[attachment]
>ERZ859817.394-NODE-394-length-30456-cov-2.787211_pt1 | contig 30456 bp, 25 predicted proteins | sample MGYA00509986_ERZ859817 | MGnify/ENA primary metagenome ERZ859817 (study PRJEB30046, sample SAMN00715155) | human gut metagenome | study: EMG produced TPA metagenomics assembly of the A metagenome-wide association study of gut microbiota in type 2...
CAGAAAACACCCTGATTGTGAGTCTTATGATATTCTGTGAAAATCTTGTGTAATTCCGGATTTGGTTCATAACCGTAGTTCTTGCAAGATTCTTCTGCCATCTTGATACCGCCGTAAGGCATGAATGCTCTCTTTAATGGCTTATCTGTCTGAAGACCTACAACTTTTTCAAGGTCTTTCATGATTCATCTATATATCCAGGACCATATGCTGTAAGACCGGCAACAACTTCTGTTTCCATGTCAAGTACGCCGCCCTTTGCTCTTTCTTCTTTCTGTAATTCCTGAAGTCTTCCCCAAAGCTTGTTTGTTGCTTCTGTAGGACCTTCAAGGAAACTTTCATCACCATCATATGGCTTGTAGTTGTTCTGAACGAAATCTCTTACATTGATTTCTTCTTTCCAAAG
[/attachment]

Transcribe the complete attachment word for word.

>ERZ859817.394-NODE-394-length-30456-cov-2.787211_pt1 | contig 30456 bp, 25 predicted proteins | sample MGYA00509986_ERZ859817 | MGnify/ENA primary metagenome ERZ859817 (study PRJEB30046, sample SAMN00715155) | human gut metagenome | study: EMG produced TPA metagenomics assembly of the A metagenome-wide association study of gut microbiota in type 2...
CAGAAAACACCCTGATTGTGAGTCTTATGATATTCTGTGAAAATCTTGTGTAATTCCGGATTTGGTTCATAACCGTAGTTCTTGCAAGATTCTTCTGCCATCTTGATACCGCCGTAAGGCATGAATGCTCTCTTTAATGGCTTATCTGTCTGAAGACCTACAACTTTTTCAAGGTCTTTCATGATTCATCTATATATCCAGGACCATATGCTGTAAGACCGGCAACAACTTCTGTTTCCATGTCAAGTACGCCGCCCTTTGCTCTTTCTTCTTTCTGTAATTCCTGAAGTCTTCCCCAAAGCTTGTTTGTTGCTTCTGTAGGACCTTCAAGGAAACTTTCATCACCATCATATGGCTTGTAGTTGTTCTGAACGAAATCTCTTACATTGATTTCTTCTTTCCAAAG